Bears have a reputation for having a sweet tooth, and a new paleontological discovery of 3.5-million-year-old bear bones reveals that this reputation is more than just a stereotype. On Monday, researchers from the Canadian Museum of Nature and the Natural History Museum of Los Angeles announced in Scientific Reports that their discovery led them to identify a close relative of modern bears: a very big boy who loved to gorge itself on sweet berries.

This basal ursine bear, scientifically known as Portactos abstrusus, was slightly smaller than living black bears, with teeth that were riddled with cavities, which the researchers say is both the oldest evidence of a high-calorie diet in bears and indicates that “oral infections have a long evolutionary history” in animals. The teeth appeared to be a hodgepodge of primitive dental features and more advanced characteristics, and the cavities they carried are thought to be caused by the bear’s sugary diet.

“It is a significant find, in part because of all other ancient fossil ursine bears, and even some modern bear species like the sloth bear and sun bear, are associated with lower-latitude, milder habitats,” Carleton University biologist and study co-author Natalia Rybcynski, Ph.D., said in a statement.

Digital reconstruction of the Canadian Arctic fossil bear, *Protarctos abstrusus*.

“So, the Ellesmere bear is important because it suggests that the capacity to exploit the harshest, most northern forests on the planet is not a innovation of modern grizzlies and black bears, but may have characterized the ursine lineage from its beginning.”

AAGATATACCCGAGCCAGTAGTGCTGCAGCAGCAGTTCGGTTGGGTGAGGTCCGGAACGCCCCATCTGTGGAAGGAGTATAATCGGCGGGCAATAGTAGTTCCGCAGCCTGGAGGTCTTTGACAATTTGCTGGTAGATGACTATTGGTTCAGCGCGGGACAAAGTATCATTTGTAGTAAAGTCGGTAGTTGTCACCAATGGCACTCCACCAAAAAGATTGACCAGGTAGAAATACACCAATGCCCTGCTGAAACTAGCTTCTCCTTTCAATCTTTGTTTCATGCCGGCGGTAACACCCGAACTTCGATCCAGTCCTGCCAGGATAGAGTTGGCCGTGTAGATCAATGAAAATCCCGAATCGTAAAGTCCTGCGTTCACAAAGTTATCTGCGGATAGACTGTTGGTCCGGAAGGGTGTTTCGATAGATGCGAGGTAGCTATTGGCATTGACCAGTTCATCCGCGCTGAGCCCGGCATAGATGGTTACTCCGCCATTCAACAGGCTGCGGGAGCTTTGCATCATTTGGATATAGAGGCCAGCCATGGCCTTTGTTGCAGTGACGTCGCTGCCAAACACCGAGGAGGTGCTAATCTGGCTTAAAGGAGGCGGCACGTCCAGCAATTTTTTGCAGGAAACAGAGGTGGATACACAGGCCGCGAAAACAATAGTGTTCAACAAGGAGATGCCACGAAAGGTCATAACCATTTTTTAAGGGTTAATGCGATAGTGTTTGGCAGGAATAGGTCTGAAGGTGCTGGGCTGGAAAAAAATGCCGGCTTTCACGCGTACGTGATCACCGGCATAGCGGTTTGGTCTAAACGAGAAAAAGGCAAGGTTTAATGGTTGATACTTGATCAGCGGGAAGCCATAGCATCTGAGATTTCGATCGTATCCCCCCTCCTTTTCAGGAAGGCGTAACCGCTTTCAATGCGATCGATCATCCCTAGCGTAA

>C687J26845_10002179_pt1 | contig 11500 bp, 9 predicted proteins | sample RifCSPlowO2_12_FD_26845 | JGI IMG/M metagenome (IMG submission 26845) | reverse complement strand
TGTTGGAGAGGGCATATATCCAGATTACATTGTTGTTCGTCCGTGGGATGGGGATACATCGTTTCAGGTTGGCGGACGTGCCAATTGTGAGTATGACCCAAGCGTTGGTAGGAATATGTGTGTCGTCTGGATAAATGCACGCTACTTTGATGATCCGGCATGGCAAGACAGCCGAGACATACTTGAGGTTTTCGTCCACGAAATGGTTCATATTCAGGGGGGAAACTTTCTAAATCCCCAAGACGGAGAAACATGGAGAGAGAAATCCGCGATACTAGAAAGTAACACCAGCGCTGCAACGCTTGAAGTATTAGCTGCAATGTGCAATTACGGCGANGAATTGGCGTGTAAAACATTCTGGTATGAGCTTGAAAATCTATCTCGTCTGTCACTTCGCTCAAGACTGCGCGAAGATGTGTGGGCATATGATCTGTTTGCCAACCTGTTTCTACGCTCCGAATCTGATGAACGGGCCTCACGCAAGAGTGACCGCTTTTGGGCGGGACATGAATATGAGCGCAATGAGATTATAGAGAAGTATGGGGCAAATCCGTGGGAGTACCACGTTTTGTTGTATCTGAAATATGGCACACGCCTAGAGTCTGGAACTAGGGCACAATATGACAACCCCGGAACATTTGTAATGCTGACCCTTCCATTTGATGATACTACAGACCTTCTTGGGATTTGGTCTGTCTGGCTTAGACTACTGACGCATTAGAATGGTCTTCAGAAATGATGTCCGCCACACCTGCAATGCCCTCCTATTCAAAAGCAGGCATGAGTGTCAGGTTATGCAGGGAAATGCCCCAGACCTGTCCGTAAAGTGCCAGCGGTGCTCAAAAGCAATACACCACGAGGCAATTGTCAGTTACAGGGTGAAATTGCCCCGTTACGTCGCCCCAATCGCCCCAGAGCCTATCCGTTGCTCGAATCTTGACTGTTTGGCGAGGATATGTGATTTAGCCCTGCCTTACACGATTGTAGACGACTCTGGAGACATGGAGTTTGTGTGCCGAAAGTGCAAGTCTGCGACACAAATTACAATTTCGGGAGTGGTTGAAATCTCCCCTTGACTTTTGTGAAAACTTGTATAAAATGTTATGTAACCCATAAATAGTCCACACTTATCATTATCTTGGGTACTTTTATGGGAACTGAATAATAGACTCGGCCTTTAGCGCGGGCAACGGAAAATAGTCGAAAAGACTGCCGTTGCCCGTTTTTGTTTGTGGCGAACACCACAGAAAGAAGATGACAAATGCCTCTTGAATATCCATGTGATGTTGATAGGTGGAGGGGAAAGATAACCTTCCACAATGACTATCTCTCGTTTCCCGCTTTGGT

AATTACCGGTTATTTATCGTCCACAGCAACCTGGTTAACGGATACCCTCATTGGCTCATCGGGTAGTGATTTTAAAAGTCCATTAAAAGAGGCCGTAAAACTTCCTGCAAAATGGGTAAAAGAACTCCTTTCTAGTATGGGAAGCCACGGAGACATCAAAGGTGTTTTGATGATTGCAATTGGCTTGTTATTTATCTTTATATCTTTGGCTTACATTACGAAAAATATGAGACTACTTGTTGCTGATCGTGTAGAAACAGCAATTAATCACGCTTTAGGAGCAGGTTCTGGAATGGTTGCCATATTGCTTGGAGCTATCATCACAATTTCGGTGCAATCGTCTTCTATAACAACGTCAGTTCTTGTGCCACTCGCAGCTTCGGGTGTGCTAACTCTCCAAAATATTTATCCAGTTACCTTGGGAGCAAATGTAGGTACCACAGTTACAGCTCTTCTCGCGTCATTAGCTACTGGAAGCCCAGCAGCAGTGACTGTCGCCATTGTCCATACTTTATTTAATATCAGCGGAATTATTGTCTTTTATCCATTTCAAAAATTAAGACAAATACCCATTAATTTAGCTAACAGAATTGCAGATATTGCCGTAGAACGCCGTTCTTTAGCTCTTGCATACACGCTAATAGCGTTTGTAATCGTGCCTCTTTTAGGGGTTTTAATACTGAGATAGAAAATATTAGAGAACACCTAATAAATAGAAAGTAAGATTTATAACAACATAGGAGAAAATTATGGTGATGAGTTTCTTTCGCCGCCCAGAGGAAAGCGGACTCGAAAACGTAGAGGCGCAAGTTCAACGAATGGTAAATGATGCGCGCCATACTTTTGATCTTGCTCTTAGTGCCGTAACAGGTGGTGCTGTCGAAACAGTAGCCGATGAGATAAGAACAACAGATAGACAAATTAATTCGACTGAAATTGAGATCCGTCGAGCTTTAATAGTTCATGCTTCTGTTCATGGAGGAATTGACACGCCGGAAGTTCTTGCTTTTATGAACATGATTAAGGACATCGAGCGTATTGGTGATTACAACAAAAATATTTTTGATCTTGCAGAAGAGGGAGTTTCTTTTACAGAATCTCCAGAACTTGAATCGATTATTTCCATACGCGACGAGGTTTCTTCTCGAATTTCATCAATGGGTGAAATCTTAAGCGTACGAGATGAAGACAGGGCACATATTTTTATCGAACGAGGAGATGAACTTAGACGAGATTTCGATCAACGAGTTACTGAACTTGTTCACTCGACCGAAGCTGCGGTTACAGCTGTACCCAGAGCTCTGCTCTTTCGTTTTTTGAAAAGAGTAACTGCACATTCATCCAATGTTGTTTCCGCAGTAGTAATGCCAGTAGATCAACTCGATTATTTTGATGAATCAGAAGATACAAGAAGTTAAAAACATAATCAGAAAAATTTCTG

The revelation that this animal is a basal ursine bear is a product of two decades of discovery. Over the past 20 years, bones from the skull, jaw, teeth, and bits of skeleton from two individuals were collected from a site called Beaver Pond on Ellesmere Island, a northern territory located in the Canadian Arctic Archipelago. This bear’s life on Ellesmere Island would have included 24 hours of darkness in winter and six months of ice and snow, making its berry-heavy diet more than just comfort food for a terrible winter — it’s what the bear would have needed to bulk up, hibernate, and survive.

The dental cavities in the bear suggest that it consumed sugar-rich foods like berries.

As the most northernly primitive basal ursine bear ever discovered — it was previously only known to exist because of the discovery of one tooth found in Idaho — this bear gives us a unique look at what the ancestor of modern bears may have looked like. Although this bear is not a direct ancestor of the modern American black bear, it does represent one of the first bears that immigrated from Asia to North America.

While having a mouth full of cavities doesn’t sound ideal, it was likely a small price to pay for the ability to survive the winter. Bears today continue their ancestors’ ability to balance out a diet that would be severely detrimental to a human: Bears have the same level of metabolic health before and after they eat a high-fat diet and can maintain bodies that are 30 to 40 percent fat.


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